• Tzhao2

    I’m actually pretty curious about this. Could you please post some reports of people getting FRs from using Amazon Payments?

  • Anonymous

    The Sapphire PReferred is a better card and the annual fee is only $95 (waived for the first year)

  • Fewtreezy

    From the Q&A

    “We will track your unadjusted gross payment volume and number of transactions, and if they both exceed the reporting thresholds ($20,000 and 200 transactions) by the end of a calendar year, we will send Form 1099-K to you and to the IRS early the following year.”

    “Will you file Form 1099-K for my account if I only exceed one of the two thresholds?

    No. Unless you exceed both thresholds ($20,000 in gross payment volume and 200 transactions) we will not file Form 1099-K for you.

    If I have multiple accounts that exceed the thresholds when the account totals are combined, will you file Form 1099-K for my accounts?

    Yes. Unadjusted gross payment volume and transaction volumes will be consolidated for all accounts that have the same Taxpayer Identification Number (TIN).”

    Is the $20,000 calculated based on net payment volume or gross payment volume?

    As required by the IRS regulations, the $20,000 is calculated based on unadjusted gross payment volume. Unadjusted gross payment volume means the total payments received, unadjusted for fees or refunds. The amount that you receive in your Amazon Payments account is the gross payment amount for the transaction, even if a rebate applies or the transaction is later refunded.

  • Bohemiana

    I don’t care about luxury travel either but our SPG card is are FAVORITE card. Here’s why: like TPG said, you get 1.25 ratio for American, which we did this year for a ticket. But most importantly, we take advantage of Cash & Points so we can stay at decent places for the price of Motel 6. We just got back from Tucson and paid $30/night at the Sheraton. Other places we have stayed for Cash & Points include: Westin Seattle –$90, St. Francis San Fran–$90, FourPoints Sydney–$60, Kuala Lumpur Sheraton–$60, Amman Westin–$40, etc. All of those cities are extremely expensive even to stay in dumps. Our next trip is Hawaii and we’ll stay at the Sheraton in Kona for $60/night!

    We did a 5-month trip around the world in 2010 mostly staying at cheap guesthouses but when we got to cities like Sydney, it was fantastic to have a great place to stay for less than a guesthouse there and it rejuvenated us. Depending on where you want to travel, it has some great deals. If you can reach the spending requirement, I highly recommend this card if you travel to larger cities.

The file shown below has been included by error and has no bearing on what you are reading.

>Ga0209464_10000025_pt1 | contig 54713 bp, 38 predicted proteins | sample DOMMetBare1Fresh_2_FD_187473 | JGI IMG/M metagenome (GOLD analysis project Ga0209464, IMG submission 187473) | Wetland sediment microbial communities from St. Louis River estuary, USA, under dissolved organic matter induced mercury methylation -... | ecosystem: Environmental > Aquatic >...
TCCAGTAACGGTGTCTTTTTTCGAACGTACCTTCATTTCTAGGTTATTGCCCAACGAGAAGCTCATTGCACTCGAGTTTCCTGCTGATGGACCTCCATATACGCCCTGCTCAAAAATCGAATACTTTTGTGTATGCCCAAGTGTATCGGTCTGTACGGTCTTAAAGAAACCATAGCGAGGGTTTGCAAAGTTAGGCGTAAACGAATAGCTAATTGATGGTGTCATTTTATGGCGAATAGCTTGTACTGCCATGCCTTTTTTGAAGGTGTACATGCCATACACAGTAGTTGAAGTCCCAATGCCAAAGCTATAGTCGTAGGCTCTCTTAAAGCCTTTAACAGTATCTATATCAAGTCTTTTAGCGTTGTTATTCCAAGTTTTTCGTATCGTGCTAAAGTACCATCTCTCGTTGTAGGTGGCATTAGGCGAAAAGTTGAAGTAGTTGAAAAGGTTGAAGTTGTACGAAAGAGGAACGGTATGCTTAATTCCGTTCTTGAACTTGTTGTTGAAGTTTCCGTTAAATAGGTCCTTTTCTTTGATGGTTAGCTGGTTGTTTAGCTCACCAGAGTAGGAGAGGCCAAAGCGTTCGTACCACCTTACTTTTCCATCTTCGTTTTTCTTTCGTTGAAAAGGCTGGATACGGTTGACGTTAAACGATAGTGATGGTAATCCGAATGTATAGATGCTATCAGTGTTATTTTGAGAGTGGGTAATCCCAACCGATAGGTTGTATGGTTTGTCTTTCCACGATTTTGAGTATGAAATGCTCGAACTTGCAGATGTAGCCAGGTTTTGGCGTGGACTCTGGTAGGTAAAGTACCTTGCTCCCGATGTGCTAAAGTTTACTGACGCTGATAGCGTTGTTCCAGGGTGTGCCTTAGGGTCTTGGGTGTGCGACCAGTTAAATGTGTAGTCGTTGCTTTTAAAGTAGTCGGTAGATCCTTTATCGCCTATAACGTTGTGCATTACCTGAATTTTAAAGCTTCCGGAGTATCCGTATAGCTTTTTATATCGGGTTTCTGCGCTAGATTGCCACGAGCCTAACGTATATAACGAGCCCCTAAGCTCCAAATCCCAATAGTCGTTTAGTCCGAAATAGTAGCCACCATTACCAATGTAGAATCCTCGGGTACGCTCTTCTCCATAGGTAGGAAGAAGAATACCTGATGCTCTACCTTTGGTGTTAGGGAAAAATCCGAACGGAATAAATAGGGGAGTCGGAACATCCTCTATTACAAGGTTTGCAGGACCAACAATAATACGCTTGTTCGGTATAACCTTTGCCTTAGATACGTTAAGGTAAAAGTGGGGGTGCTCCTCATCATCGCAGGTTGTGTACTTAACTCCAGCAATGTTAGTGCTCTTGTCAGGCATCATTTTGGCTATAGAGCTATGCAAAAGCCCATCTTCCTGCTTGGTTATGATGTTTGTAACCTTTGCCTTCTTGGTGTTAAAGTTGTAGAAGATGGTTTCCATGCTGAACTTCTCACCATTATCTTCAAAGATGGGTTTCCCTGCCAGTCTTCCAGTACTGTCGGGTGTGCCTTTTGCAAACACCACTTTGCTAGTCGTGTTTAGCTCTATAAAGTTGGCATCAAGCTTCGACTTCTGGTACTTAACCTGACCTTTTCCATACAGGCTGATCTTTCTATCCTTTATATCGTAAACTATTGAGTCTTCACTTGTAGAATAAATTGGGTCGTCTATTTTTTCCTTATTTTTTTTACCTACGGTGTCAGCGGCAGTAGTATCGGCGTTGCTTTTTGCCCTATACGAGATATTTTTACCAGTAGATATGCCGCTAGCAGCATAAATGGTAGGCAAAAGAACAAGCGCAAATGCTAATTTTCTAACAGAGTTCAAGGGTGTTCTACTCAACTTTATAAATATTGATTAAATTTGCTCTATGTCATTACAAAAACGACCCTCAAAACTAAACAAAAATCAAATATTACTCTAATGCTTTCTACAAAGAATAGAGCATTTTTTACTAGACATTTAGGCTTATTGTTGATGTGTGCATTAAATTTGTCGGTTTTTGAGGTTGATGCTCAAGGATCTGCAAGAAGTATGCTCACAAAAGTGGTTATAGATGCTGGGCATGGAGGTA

• Anonymous

    Moscow Hotel Imperial this summer for $90+4800, when the rack room rate was over $350/night. Yeah, the SPG is pretty awesome.

  • zale

    You can start here:

    http://www.flyertalk.com/forum/american-express-membership-rewards/1085474-financial-review-discussion-merged-29.html#post16900498

    That forum is in no particular order, so you will need to search through the forum to find posts on this.

    This is only one of the many places I have seen reports of this. To me it is clear that personal Amazon payments raises a red flag.

  • Anonymous

    This past year when I had a whole lot of credit card minimum spend to make I started using WilliamPaid for rent payments. They charge ~2.4% but unlike a lot of rent payment companies they take Amex. I started using it to make spend on my SPG card, and “expanded the program” to include my Platinum and Sapphire Preferred.

    When I was done, I was really on the fence about keeping it since I’m in the lull between credit card application rounds, so I did a bit of math. I certainly don’t think it’s worth paying $30/month for 1250 Amex MR or Chase UR.

    There are 2 exceptions though. (1) is the Amex PRG card, which gives you 15K extra bonus when you spend 30K/year. I wouldn’t put that through my Amex normally but 15000$ in rent goes a long way. Then your rent is actually netting you the 15K bonus + the 15K spend or 30,000MR/year for $360. I’d take that deal.

    (2) is the SPG card. It’s easy using Cash & Points to redeem for over 5-10 cents per point, and pretty damn hard to redeem for less than 2.4 cents per point. So worst case you break even and best case you can get 200-400% interest on the rent payment fee. That’s probably not the best way to look at it but it’s worked out okay for me so far :)

  • mikes

    I do the same. Here in NM, its $2.95 for gas or electric. I pay electric $500-600 at a time. Gas I only do in winter since our summer bills are trivial and I don’t care to pay more thana few months in advance. Using Cap1 for a $500 payment, I come out $7 ahead. Not much, but maybe $30/year. I can use that to reimburse a $25 cruise ship credit –> 3.5 free drinks !

  • mikes

    No fee to pay AT&T online, and they just gave me $25 to sign up for AutoPay. 3 months required, one $25 GC per year. I believe it was targeted.